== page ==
A New Problem on the Horizon: Negligent Retention
By Mel Kleiman, President, Humetrics
Through a special arrangement,
presented here for discussion is a summary of a current article from
the Kleiman HRExchange blog.
From a legal standpoint, most employers take
pains to avoid hiring the wrong person: negligent hiring. Now, with turnover
down because employees are staying in jobs (even ones they don’t like)
just for the job security, the bigger problem could be negligent retention.
Negligent hiring occurs when an employer
places an unfit person in an employment situation that entails an unreasonable
risk of harm to others. Negligent retention is closely related, but these
actions allege negligence after an employee is hired rather than at the time
of hire. This happens when you keep employees on board who you know you shouldn’t
— people who don’t like their jobs and who would normally leave if times were
better, but who just stick around.
By keeping these employees on the payroll, you risk being sued by your other
employees or your customers if that dissatisfied hanger-on does something or
causes something to happen that in some way harms them.
The fastest growing area
of lawsuits in this country effecting retailers is related to employment
law. According to Jury Verdicts Research 2007:
- Employee lawsuits have risen
400 percent in the past 20 years to the currently level of 6.5 claims
per 1,000 employees annually.
- In any employment case filed
in federal court, there is a 16 percent chance the award will exceed
$1 million and a 67 percent chance that the award will exceed $100,000
(not including attorney fees).
- The average compensatory
award in all federal court employment cases was $493,534 and reflects
a 45 percent increase since 2000. (A compensatory award does not include
punitive damages or attorney fees.)
- In State courts, compensatory
awards are up 39 percent while wrongful termination claims are up 260
- If an employment lawsuit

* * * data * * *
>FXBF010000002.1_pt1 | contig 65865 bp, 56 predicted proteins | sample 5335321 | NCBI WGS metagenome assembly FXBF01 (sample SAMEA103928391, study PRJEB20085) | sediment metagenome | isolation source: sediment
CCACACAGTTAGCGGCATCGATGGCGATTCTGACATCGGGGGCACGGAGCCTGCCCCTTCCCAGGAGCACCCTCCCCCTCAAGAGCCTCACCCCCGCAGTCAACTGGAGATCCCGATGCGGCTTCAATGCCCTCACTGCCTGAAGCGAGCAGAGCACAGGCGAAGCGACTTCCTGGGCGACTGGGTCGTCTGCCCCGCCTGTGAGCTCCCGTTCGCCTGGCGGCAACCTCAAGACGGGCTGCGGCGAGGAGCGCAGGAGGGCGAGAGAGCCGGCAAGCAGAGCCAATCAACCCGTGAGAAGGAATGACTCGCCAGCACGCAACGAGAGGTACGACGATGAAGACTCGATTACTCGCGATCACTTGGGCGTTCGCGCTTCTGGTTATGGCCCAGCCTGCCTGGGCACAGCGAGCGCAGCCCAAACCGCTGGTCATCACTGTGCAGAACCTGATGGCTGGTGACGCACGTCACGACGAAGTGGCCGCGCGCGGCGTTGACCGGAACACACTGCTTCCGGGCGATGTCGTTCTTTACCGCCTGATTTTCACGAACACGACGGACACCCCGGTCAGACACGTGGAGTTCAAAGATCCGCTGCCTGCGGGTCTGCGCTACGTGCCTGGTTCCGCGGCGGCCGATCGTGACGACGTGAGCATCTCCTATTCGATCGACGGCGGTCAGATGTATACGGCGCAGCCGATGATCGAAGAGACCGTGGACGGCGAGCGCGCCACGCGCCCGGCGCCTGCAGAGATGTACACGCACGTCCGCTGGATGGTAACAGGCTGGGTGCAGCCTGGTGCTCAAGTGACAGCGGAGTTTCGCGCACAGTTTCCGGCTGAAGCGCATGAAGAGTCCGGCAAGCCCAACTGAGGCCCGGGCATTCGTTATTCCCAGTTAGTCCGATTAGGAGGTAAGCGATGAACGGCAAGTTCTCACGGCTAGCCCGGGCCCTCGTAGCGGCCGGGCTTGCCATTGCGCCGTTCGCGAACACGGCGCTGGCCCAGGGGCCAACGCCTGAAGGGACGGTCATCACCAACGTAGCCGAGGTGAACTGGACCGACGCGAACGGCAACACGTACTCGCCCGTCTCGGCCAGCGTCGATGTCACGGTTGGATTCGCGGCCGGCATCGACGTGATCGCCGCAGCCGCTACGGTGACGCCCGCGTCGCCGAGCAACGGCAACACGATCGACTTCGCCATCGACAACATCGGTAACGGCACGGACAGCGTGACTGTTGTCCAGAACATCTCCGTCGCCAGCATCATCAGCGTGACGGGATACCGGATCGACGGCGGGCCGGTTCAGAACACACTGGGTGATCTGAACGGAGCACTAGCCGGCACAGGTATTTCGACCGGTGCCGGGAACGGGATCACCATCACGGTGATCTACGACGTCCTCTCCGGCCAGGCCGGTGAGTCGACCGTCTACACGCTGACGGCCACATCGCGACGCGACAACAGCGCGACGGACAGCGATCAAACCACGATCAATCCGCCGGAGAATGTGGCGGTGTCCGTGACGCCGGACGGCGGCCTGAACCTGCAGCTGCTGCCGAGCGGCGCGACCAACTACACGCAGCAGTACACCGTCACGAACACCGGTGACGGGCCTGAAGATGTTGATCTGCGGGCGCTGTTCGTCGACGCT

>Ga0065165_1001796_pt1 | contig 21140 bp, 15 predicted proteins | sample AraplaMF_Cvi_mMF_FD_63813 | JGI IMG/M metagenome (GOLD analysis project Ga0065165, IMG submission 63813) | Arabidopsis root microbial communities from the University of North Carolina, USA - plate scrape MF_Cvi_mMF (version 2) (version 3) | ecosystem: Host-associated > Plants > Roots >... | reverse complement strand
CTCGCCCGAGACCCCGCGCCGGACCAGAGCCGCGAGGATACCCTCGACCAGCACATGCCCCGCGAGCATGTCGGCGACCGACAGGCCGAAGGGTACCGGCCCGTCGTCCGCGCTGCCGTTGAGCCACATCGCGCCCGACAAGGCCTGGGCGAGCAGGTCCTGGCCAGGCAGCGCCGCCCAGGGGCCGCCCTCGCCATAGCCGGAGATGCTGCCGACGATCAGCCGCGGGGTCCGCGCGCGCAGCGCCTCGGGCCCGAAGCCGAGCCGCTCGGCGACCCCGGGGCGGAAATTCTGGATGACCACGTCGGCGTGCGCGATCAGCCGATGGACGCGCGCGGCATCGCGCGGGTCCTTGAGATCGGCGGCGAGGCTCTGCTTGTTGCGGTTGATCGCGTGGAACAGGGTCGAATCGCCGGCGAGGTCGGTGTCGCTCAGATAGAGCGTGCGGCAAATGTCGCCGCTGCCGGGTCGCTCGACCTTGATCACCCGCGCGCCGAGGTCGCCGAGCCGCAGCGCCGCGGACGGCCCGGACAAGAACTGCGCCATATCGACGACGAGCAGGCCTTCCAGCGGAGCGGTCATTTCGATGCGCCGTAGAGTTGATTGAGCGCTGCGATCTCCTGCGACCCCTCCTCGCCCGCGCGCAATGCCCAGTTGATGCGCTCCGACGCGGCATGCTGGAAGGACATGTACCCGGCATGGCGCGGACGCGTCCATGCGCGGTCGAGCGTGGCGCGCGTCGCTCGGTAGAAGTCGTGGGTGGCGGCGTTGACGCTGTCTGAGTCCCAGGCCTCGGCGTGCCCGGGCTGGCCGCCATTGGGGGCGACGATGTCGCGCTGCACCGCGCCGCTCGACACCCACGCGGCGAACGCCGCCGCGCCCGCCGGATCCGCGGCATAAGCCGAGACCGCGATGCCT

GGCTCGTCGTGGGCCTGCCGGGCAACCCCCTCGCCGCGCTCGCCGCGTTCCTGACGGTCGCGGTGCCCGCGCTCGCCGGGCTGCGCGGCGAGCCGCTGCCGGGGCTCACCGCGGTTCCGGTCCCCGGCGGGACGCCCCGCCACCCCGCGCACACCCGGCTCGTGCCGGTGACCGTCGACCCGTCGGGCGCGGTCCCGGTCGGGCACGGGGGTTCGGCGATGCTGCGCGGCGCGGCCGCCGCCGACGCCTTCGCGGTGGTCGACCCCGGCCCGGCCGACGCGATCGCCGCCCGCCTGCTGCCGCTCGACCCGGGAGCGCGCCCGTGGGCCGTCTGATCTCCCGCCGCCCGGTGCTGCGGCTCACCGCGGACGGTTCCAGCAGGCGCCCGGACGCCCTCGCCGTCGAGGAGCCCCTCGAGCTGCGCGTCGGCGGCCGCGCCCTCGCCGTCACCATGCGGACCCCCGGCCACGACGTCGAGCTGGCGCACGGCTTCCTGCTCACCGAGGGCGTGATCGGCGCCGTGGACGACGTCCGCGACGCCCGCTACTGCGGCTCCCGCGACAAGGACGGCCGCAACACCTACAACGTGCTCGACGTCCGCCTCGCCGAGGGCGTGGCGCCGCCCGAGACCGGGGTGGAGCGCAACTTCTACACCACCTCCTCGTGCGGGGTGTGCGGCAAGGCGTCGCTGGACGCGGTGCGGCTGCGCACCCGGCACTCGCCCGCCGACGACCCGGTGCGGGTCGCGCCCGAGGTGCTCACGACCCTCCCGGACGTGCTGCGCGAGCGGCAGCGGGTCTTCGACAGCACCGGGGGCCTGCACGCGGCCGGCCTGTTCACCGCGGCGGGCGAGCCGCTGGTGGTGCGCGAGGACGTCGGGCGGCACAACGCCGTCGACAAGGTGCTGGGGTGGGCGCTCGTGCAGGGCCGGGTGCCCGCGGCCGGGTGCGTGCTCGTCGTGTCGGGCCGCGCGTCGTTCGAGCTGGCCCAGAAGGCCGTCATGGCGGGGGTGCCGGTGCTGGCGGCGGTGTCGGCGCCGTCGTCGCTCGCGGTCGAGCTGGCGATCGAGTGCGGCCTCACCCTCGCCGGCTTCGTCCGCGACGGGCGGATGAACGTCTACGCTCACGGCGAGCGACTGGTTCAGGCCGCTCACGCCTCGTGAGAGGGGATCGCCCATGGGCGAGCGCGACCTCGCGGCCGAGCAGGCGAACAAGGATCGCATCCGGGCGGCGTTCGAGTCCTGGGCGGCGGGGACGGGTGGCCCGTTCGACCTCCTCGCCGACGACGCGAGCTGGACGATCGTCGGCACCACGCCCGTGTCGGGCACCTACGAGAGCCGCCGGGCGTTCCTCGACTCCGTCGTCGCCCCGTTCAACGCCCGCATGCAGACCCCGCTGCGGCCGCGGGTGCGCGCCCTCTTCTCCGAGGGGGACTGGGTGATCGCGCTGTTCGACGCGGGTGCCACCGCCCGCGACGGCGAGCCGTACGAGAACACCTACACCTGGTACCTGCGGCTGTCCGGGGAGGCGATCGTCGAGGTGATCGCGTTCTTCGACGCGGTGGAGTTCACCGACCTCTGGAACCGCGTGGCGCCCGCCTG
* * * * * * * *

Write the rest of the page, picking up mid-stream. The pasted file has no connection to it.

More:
goes to trial, plaintiffs are more likely to win 67 percent of cases
in State court and 63 percent in federal court.
- The cost to settle an employment
lawsuit has grown significantly over the last five years, from an average
of $130,476 in 2001 to $310,845 in 2006.
These general statistics are sobering and are cause for
concern to all organizations. Compounding these are recent changes in Federal
and State laws that affect almost all organizations. There are a number of
safeguards and procedures that management should have in place:
- Making sure you have a structured interviewing and
performance appraisal process;
- Making sure all of your managers have had
adequate interview training and training on how to deal with difficult
- Making sure you check references and document
the answers you get;
- Checking for criminal records;
- Drug testing prior to hiring and random testing after hiring;
- Taking corrective action or investigating
any complaint against a present employee;
- Making sure an employee who does something
to jeopardize another employee or customer is removed from the payroll.
How should retailers manage negligent hiring and negligent retention
situations given the threat of lawsuits? What ways are there to get
rid of underperforming employees without resorting to complications
that can accompany firing?